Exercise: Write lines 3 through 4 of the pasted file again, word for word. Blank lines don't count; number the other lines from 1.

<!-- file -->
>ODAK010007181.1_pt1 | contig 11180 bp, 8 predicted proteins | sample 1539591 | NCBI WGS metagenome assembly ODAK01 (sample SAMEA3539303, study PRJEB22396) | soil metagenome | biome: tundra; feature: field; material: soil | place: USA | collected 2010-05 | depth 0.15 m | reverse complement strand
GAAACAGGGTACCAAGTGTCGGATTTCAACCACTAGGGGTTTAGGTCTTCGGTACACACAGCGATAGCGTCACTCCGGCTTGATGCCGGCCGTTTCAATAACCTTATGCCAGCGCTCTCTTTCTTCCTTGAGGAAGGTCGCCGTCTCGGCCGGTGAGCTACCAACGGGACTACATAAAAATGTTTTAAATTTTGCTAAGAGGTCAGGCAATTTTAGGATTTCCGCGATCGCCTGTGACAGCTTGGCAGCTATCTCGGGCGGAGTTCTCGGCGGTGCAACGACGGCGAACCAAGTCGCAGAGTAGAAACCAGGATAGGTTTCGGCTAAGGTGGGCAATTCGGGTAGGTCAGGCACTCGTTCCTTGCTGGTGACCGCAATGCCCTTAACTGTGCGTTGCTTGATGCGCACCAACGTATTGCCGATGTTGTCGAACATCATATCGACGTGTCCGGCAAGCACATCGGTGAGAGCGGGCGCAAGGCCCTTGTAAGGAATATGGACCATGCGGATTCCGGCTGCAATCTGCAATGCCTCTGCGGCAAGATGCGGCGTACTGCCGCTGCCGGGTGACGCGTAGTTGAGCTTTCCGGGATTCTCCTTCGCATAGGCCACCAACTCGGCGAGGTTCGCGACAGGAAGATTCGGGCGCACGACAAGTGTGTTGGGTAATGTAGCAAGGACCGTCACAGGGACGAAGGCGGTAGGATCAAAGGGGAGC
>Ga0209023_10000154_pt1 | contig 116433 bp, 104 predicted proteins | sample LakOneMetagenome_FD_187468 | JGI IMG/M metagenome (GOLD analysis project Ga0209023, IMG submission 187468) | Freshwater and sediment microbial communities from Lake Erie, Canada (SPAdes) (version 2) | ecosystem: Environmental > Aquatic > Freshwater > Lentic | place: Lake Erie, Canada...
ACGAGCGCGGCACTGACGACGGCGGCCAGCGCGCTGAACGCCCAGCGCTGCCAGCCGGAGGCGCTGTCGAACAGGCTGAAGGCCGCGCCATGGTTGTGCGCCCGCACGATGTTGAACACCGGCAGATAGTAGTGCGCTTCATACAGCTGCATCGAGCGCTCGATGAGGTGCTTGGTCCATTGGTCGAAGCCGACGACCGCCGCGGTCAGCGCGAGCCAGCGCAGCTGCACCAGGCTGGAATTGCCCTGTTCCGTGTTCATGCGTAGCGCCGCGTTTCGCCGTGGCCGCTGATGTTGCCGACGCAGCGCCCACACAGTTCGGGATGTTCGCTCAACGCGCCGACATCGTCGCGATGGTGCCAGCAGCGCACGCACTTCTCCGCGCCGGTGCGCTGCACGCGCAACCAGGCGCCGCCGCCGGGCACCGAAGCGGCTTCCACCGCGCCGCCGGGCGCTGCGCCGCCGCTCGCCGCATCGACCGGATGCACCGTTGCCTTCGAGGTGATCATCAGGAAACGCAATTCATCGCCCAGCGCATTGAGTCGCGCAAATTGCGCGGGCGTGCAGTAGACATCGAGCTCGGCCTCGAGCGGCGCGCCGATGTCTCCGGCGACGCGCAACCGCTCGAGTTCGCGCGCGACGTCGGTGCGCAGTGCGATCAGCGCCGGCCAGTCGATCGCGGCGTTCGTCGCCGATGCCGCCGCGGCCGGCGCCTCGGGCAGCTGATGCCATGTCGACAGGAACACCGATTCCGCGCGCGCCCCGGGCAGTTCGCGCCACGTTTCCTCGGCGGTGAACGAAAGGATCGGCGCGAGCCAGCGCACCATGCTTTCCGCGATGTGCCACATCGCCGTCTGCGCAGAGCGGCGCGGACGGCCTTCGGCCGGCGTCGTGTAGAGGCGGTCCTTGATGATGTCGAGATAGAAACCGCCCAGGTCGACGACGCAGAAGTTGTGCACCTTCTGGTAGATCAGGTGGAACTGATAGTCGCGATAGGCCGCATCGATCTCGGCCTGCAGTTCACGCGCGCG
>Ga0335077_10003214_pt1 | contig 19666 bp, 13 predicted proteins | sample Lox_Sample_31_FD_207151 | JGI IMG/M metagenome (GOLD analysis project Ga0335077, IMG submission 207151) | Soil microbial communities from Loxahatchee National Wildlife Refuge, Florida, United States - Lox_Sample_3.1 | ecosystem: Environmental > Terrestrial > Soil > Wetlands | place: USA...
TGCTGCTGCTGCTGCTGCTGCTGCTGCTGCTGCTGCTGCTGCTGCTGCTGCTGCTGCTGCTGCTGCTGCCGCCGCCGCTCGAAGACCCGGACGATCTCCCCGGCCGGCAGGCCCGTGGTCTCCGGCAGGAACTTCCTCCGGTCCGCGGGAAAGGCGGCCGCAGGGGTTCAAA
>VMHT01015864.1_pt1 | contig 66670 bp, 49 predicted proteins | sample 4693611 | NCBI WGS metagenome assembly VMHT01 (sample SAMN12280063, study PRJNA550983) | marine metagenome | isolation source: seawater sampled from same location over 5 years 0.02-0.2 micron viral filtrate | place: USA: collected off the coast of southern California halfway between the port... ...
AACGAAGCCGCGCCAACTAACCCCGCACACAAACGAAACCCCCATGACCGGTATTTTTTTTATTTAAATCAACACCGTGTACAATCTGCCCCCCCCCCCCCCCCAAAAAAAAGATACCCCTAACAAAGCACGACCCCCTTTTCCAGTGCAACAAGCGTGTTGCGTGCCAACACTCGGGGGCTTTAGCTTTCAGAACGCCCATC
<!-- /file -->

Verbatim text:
>Ga0209023_10000154_pt1 | contig 116433 bp, 104 predicted proteins | sample LakOneMetagenome_FD_187468 | JGI IMG/M metagenome (GOLD analysis project Ga0209023, IMG submission 187468) | Freshwater and sediment microbial communities from Lake Erie, Canada (SPAdes) (version 2) | ecosystem: Environmental > Aquatic > Freshwater > Lentic | place: Lake Erie, Canada...
ACGAGCGCGGCACTGACGACGGCGGCCAGCGCGCTGAACGCCCAGCGCTGCCAGCCGGAGGCGCTGTCGAACAGGCTGAAGGCCGCGCCATGGTTGTGCGCCCGCACGATGTTGAACACCGGCAGATAGTAGTGCGCTTCATACAGCTGCATCGAGCGCTCGATGAGGTGCTTGGTCCATTGGTCGAAGCCGACGACCGCCGCGGTCAGCGCGAGCCAGCGCAGCTGCACCAGGCTGGAATTGCCCTGTTCCGTGTTCATGCGTAGCGCCGCGTTTCGCCGTGGCCGCTGATGTTGCCGACGCAGCGCCCACACAGTTCGGGATGTTCGCTCAACGCGCCGACATCGTCGCGATGGTGCCAGCAGCGCACGCACTTCTCCGCGCCGGTGCGCTGCACGCGCAACCAGGCGCCGCCGCCGGGCACCGAAGCGGCTTCCACCGCGCCGCCGGGCGCTGCGCCGCCGCTCGCCGCATCGACCGGATGCACCGTTGCCTTCGAGGTGATCATCAGGAAACGCAATTCATCGCCCAGCGCATTGAGTCGCGCAAATTGCGCGGGCGTGCAGTAGACATCGAGCTCGGCCTCGAGCGGCGCGCCGATGTCTCCGGCGACGCGCAACCGCTCGAGTTCGCGCGCGACGTCGGTGCGCAGTGCGATCAGCGCCGGCCAGTCGATCGCGGCGTTCGTCGCCGATGCCGCCGCGGCCGGCGCCTCGGGCAGCTGATGCCATGTCGACAGGAACACCGATTCCGCGCGCGCCCCGGGCAGTTCGCGCCACGTTTCCTCGGCGGTGAACGAAAGGATCGGCGCGAGCCAGCGCACCATGCTTTCCGCGATGTGCCACATCGCCGTCTGCGCAGAGCGGCGCGGACGGCCTTCGGCCGGCGTCGTGTAGAGGCGGTCCTTGATGATGTCGAGATAGAAACCGCCCAGGTCGACGACGCAGAAGTTGTGCACCTTCTGGTAGATCAGGTGGAACTGATAGTCGCGATAGGCCGCATCGATCTCGGCCTGCAGTTCACGCGCGCG